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Several recent reports have raised concern that infected co-workers may be an important source of SARS-CoV-2 acquisition by healthcare personnel. In a suspected outbreak among emergency department personnel, sequencing of SARS-CoV-2 confirmed transmission among co-workers. The suspected 6-person outbreak included 2 distinct transmission clusters and 1 unrelated infection.
To investigate the timing and routes of contamination of the rooms of patients newly admitted to the hospital.
Observational cohort study and simulations of pathogen transfer.
A Veterans’ Affairs hospital.
Patients newly admitted to the hospital with no known carriage of healthcare-associated pathogens.
Interactions between the participants and personnel or portable equipment were observed, and cultures of high-touch surfaces, floors, bedding, and patients’ socks and skin were collected for up to 4 days. Cultures were processed for Clostridioides difﬁcile, methicillin-resistant Staphylococcus aureus (MRSA), and vancomycin-resistant enterococci (VRE). Simulations were conducted with bacteriophage MS2 to assess plausibility of transfer from contaminated floors to high-touch surfaces and to assess the effectiveness of wearing slippers in reducing transfer.
Environmental cultures became positive for at least 1 pathogen in 10 (59%) of the 17 rooms, with cultures positive for MRSA, C. difficile, and VRE in the rooms of 10 (59%), 2 (12%), and 2 (12%) participants, respectively. For all 14 instances of pathogen detection, the initial site of recovery was the floor followed in a subset of patients by detection on sock bottoms, bedding, and high-touch surfaces. In simulations, wearing slippers over hospital socks dramatically reduced transfer of bacteriophage MS2 from the floor to hands and to high-touch surfaces.
Floors may be an underappreciated source of pathogen dissemination in healthcare facilities. Simple interventions such as having patients wear slippers could potentially reduce the risk for transfer of pathogens from floors to hands and high-touch surfaces.
Reduction in the use of fluoroquinolone antibiotics has been associated with reductions in Clostridioides difficile infections (CDIs) due to fluoroquinolone-resistant strains.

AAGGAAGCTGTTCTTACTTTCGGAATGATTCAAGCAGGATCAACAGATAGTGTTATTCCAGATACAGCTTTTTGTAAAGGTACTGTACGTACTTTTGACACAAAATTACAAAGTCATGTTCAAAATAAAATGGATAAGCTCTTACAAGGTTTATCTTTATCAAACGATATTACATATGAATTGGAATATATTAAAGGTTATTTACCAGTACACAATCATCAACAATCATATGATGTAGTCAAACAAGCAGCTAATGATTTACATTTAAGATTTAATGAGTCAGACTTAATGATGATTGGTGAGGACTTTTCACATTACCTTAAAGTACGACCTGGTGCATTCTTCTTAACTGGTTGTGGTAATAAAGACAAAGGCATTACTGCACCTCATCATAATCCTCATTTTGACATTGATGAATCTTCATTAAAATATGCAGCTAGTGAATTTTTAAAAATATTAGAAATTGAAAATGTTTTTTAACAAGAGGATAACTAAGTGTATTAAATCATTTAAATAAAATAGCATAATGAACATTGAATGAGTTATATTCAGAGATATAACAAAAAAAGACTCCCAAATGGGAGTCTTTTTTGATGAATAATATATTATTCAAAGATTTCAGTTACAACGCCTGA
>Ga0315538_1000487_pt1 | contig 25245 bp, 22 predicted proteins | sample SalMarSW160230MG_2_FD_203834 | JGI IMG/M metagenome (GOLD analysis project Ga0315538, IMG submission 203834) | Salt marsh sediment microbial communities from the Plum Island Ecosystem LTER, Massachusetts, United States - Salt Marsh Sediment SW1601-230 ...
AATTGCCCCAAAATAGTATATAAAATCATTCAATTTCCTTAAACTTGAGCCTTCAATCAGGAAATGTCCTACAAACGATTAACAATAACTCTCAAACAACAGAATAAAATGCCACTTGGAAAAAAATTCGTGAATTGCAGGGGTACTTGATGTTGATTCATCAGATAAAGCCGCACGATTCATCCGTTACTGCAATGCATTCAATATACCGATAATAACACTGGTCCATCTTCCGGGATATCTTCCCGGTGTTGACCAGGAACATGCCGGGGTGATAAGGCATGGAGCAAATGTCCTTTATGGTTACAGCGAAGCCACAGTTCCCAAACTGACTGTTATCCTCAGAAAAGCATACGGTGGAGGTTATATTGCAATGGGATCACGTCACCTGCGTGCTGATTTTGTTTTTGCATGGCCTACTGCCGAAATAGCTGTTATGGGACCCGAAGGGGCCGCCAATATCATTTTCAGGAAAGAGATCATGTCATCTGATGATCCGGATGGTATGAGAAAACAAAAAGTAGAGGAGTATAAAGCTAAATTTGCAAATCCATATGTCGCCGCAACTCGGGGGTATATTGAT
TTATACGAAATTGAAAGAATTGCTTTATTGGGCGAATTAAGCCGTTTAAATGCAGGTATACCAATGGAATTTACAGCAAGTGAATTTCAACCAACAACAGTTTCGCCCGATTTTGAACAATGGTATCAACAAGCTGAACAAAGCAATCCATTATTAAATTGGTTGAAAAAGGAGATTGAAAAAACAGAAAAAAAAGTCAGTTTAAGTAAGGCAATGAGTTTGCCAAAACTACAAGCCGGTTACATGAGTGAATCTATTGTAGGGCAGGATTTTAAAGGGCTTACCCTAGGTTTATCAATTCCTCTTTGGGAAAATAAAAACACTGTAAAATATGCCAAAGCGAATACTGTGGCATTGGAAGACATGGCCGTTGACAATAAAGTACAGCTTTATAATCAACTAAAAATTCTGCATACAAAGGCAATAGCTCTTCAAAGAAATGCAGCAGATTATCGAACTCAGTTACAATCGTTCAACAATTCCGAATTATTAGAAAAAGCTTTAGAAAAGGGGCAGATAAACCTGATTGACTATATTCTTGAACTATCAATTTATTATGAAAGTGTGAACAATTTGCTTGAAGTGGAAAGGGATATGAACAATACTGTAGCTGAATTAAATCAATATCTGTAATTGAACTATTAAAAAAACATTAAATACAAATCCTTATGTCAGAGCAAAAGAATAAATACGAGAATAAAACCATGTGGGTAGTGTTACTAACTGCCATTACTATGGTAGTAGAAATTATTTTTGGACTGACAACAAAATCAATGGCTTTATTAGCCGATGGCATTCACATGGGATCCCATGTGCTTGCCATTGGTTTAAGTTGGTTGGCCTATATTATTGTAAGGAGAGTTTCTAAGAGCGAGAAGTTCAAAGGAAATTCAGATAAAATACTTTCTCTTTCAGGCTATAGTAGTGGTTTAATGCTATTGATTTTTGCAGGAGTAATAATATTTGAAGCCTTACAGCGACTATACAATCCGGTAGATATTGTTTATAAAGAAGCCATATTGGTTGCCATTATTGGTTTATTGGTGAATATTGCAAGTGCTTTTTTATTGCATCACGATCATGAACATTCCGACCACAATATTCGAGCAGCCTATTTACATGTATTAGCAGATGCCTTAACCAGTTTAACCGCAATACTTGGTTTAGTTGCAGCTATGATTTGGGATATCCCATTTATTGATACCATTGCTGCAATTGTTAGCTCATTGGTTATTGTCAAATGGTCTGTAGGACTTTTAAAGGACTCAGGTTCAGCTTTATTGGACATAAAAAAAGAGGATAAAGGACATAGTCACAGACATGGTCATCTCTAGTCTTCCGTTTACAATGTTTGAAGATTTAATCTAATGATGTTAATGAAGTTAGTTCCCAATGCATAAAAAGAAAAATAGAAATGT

To determine whether facility-level fluoroquinolone use predicts healthcare facility-associated (HCFA) CDI due to fluoroquinolone-resistant 027 strains.
Using a nationwide cohort of hospitalized patients in the Veterans’ Affairs Healthcare System, we identified hospitals that categorized >80% of CDI cases as positive or negative for the 027 strain for at least one-quarter of fiscal years 2011–2018. Within these facilities, we used visual summaries and multilevel logistic regression models to assess the association between facility-level fluoroquinolone use and rates of HCFA-CDI due to 027 strains, controlling for time and facility complexity level, and adjusting for correlated outcomes within facilities.
Between 2011 and 2018, 55 hospitals met criteria for reporting 027 results, including a total of 5,091 HCFA-CDI cases, with 1,017 infections (20.0%) due to 027 strains. Across these facilities, the use of fluoroquinolones decreased by 52% from 2011 to 2018, with concurrent reductions in the overall HCFA-CDI rate and the proportion of HCFA-CDI cases due to the 027 strain of 13% and 55%, respectively. A multilevel logistic model demonstrated a significant effect of facility-level fluoroquinolone use on the proportion of infections in the facility due to the 027 strain, most noticeably in low-complexity facilities.
Our findings provide support for interventions to reduce use of fluroquinolones as a control measure for CDI, particularly in settings where fluoroquinolone use is high and fluoroquinolone-resistant strains are common causes of infection.
On coronavirus disease 2019 (COVID-19) wards, severe acute respiratory syndrome coronavirus 2 (SARS-CoV-2) nucleic acid was frequently detected on high-touch surfaces, floors, and socks inside patient rooms. Contamination of floors and shoes was common outside patient rooms on the COVID-19 wards but decreased after improvements in floor cleaning and disinfection were implemented.
The aim of the study was to assess the experiences of discrimination as reported by people with mental health problems and to explore the impact of hospitalisation.
306 people with mental health problems provided sociodemographic data and data on discrimination using the discrimination and stigma scale version 12 (DISC-12) with the domains negative experienced discrimination, anticipated discrimination, overcoming stigma and discrimination, and positive experienced discrimination. Logistic regression analysis was used to test the impact of hospitalisation on discrimination, controlled for age, gender, education, employment, diagnosis and having been prescribed medication.